“Perhaps the sun was so bright and enticing, the sensation of flying so liberating, that Icarus could not help himself from climbing higher and higher. As for me, I just wanted to see how high I could fly.”

“In all the pigs’ sensitivity, in all their intelligence, curiosity, personality and generic similarities, in their intimate presence in our culture and religion, I wonder if the true magic of the swimming pigs of Exuma is because of some more profound connection. In them, we see us.”

“It was a melee of flesh, men packed on top of men, with the only light trickling in from small, barred windows. No guards were in sight. Instead, as far as the eye could see, a sweaty stew of hardened criminals looked me up and down in my soiled white suit.”

“What an accident of history. What an amusing twist of fate that it took swimming pigs to make the world sit up and take notice. And it is remarkable that Exuma, one of the most beautiful places in the world, would soon be defined by the face of a pig.”

“He stood there for a moment with eyes closed, knowing, fearing yet loving, that this moment would have to sustain him for the rest of the day. Finally he opened his eyes, the water trickling down his skull, streaming down his scared forehead and onto his face.”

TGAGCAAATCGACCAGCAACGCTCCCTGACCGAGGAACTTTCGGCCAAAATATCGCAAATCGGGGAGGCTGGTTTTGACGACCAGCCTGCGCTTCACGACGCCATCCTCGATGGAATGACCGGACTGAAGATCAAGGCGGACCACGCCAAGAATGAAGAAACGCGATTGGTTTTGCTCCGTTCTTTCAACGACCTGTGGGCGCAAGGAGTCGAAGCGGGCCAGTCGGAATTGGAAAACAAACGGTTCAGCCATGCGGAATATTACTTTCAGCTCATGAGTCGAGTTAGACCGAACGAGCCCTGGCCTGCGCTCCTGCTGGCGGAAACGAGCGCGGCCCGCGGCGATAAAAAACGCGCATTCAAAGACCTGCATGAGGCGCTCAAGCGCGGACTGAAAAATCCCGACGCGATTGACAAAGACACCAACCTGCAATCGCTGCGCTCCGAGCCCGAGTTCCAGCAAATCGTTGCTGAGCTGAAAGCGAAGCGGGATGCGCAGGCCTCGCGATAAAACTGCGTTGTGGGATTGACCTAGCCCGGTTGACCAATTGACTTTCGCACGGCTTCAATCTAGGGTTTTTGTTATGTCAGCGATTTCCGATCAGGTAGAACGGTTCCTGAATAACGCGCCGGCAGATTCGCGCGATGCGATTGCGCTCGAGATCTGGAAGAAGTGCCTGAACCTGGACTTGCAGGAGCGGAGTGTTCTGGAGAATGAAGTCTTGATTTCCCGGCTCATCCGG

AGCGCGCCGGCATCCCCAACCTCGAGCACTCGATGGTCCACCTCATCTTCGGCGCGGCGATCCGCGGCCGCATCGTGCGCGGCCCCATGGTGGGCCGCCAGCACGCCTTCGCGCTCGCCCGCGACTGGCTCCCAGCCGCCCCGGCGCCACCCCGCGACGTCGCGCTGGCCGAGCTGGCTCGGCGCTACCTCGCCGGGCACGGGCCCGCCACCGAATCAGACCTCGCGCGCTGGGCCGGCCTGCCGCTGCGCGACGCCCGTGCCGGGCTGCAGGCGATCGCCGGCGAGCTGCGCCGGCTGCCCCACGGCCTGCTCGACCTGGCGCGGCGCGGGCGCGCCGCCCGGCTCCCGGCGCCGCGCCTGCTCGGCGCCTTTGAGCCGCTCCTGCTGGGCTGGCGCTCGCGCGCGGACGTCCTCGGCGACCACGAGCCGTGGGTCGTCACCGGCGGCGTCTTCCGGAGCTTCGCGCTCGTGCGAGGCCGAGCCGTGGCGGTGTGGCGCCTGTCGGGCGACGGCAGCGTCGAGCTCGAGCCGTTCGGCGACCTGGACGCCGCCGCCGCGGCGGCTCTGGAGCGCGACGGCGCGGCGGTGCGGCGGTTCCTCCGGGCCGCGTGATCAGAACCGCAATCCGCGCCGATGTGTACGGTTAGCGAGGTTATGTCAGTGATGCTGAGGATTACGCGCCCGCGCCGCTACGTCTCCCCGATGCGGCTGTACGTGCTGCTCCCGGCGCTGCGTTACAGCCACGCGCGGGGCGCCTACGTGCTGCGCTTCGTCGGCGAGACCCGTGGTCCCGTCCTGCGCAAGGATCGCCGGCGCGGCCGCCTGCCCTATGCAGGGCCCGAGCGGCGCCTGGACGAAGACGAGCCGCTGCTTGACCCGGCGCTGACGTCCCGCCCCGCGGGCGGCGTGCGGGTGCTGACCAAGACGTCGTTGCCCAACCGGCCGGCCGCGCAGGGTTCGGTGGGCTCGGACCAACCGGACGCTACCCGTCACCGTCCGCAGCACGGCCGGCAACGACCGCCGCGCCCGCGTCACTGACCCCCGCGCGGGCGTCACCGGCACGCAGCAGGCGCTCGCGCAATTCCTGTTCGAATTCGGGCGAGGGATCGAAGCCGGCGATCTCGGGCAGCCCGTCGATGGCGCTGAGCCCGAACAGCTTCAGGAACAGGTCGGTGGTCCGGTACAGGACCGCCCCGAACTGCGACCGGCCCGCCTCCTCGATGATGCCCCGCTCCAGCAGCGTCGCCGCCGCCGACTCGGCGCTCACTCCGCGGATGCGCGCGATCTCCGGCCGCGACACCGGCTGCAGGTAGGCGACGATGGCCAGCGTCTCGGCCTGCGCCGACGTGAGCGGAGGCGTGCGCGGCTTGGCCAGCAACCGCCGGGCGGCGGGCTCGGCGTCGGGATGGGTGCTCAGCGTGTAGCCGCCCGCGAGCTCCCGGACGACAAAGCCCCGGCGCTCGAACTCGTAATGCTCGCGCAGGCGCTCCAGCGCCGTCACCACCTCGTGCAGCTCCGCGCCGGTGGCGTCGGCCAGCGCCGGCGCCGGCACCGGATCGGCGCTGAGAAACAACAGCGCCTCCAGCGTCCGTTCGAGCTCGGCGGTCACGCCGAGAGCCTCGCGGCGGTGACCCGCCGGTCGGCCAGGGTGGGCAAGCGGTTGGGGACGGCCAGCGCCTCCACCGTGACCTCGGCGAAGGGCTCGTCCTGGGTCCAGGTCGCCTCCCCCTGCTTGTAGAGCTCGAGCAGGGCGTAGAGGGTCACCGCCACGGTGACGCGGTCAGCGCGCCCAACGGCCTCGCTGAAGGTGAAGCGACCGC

Astronaut Scott Kelly to narrate “Pigs of Paradise: The Movie”

On March 27, 2015, astronaut Scott Kelly embarked on what came to be known as “The Year in Space”.

Chronicled by Time Magazine, Kelly’s incredible expedition in the International Space Station was well-known for many reasons, and partly because the American explorer documented the experience so faithfully on social media. Through his Twitter, Instagram and other channels, he took snaps of the Earth from space in all its remarkable, awe-inspiring beauty. But one sight, against all others, stood out to astronaut Scott Kelly – The Bahamas, “the most beautiful place from space”.

With his genuine love for The Bahamas, and the islands of Exuma, Kelly was asked to narrate the new film based on the bestselling book, “Pigs of Paradise: The Story of the World-Famous Swimming Pigs”.

This new film is set to premiere at the Bahamas International Film Festival on December 1st, 2018.

CNN Travel covers release of my latest book

(CNN) — If you’re waiting to fulfill any life goals until pigs fly, heads up: There are swine swimming in the Bahamas already.